I bit a dried ball of piñon pitch. It tasted like cloves.
The wide horseshoes of mesa canyons, naked slopes of the Morrison formation, eroded, sleeked by rain and full of the sandy tongues left by its torrents: a water-made landscape without a drop of water in it.
The Morrison slopes were fissured, pristine—sandy corries where only animals had walked. Footprints of coyote, mice, ravens, deer.
Rain-soaked sandstone is unstable. Hiking upcanyon, we found a boulder the size of a Winnebago that had peeled off the mesa and bashed a fifteen-foot-wide swath down the scree slope.
It had taken out the piñones, hit the canyon bottom, run up the opposite side, rolled back down, bounced a couple of times and settled back to dam the creek into a fine little trout pool.
The bashed pine needles were still green, but the pool already had a half dozen six-inch fish in it.
On archaeological field survey: way to hellandgone New Mexico, thirty miles of washboard dirt road on land so overgrazed it was “cow burnt.” A cold day.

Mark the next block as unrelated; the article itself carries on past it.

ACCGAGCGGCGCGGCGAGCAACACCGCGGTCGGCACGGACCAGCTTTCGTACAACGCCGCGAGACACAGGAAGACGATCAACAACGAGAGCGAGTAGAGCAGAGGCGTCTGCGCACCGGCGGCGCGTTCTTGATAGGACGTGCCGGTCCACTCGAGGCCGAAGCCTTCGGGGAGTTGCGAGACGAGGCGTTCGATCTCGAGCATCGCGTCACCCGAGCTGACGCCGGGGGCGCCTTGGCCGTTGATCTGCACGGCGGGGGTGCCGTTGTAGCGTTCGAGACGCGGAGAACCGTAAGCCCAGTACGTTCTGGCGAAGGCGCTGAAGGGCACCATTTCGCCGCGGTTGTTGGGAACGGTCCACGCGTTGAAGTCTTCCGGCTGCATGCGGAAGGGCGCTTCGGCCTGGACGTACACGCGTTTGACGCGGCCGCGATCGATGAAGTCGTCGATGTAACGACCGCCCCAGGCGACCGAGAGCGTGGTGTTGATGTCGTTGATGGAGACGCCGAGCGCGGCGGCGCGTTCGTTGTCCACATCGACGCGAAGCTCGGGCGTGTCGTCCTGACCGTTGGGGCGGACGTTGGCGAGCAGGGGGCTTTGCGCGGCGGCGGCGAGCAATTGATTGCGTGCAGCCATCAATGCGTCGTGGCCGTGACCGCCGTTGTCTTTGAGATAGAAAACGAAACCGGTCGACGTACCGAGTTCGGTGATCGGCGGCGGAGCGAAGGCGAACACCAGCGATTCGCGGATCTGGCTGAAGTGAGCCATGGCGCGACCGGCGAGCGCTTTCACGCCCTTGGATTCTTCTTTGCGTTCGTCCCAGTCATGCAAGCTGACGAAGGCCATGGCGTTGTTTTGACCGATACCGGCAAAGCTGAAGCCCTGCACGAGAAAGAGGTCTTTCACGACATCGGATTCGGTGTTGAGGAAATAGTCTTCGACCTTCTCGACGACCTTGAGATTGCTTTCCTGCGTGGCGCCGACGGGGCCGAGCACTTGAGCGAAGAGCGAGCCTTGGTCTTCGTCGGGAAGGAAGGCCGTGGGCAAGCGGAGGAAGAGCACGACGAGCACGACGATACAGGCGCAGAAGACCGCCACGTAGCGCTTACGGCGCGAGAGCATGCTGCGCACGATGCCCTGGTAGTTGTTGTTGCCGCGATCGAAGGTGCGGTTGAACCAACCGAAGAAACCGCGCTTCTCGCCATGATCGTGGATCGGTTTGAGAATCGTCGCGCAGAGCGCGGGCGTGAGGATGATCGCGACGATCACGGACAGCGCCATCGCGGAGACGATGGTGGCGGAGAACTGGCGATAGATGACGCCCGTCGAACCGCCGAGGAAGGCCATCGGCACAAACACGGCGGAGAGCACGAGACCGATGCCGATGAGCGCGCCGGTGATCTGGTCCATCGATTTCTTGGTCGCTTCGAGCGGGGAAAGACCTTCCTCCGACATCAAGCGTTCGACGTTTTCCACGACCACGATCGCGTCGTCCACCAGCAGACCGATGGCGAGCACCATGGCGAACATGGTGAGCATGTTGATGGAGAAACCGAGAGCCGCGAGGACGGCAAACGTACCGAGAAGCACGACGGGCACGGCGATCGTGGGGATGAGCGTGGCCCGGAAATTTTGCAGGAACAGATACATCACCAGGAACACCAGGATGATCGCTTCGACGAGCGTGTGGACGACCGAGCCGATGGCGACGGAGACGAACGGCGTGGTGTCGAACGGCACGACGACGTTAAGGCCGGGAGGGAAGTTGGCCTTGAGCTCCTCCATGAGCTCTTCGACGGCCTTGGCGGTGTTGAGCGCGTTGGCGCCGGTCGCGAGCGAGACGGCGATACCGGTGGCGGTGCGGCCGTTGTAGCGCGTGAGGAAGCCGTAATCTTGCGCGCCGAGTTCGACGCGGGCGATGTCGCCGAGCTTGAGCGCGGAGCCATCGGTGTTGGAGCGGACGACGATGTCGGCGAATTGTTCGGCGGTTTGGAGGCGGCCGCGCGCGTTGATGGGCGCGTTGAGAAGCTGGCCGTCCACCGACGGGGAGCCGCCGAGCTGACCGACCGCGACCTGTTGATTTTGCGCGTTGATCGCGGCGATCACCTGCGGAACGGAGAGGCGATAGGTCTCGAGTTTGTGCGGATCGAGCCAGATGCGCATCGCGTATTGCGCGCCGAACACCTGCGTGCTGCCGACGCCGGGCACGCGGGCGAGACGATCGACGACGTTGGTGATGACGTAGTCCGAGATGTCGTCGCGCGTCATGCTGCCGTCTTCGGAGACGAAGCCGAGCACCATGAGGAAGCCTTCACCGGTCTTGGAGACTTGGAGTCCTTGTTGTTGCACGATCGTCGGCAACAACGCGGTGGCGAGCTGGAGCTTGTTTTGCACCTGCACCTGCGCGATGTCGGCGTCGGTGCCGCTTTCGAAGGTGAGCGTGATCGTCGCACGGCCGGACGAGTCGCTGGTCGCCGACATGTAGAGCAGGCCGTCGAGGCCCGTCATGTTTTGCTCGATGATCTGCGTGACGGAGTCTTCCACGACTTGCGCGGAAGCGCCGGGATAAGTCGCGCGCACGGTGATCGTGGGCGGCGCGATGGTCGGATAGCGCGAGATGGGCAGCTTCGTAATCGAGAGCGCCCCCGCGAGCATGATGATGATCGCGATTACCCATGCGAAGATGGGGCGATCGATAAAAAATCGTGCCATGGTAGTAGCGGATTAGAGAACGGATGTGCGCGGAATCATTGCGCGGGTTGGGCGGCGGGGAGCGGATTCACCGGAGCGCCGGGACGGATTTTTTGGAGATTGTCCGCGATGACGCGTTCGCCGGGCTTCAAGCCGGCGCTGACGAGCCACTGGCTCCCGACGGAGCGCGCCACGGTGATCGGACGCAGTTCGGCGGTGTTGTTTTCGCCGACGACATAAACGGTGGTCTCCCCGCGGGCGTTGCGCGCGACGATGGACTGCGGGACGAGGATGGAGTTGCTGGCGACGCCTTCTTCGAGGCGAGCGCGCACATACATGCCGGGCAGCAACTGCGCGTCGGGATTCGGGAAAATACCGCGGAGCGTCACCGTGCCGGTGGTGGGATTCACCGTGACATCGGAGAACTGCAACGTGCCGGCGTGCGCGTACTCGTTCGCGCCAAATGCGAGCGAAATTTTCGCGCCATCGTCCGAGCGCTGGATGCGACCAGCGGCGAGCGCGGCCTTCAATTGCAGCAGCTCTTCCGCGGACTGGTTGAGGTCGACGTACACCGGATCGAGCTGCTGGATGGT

A wide, empty valley fissured by new erosion, arroyos thirty feet deep. On a low volcanic promontory, the scattered stones of an Archaic site like tossed newspapers in a messy room. There was a “kitchen”—a cluster of sandstone slabs—and in the middle of them was a worn grinding stone, a metate.
It was hexagonal. None of us had seen that before. Archaic, therefore thousands of years old—but hexagonal?
In this desert land, wild honeycomb would have been almost the only sweetness.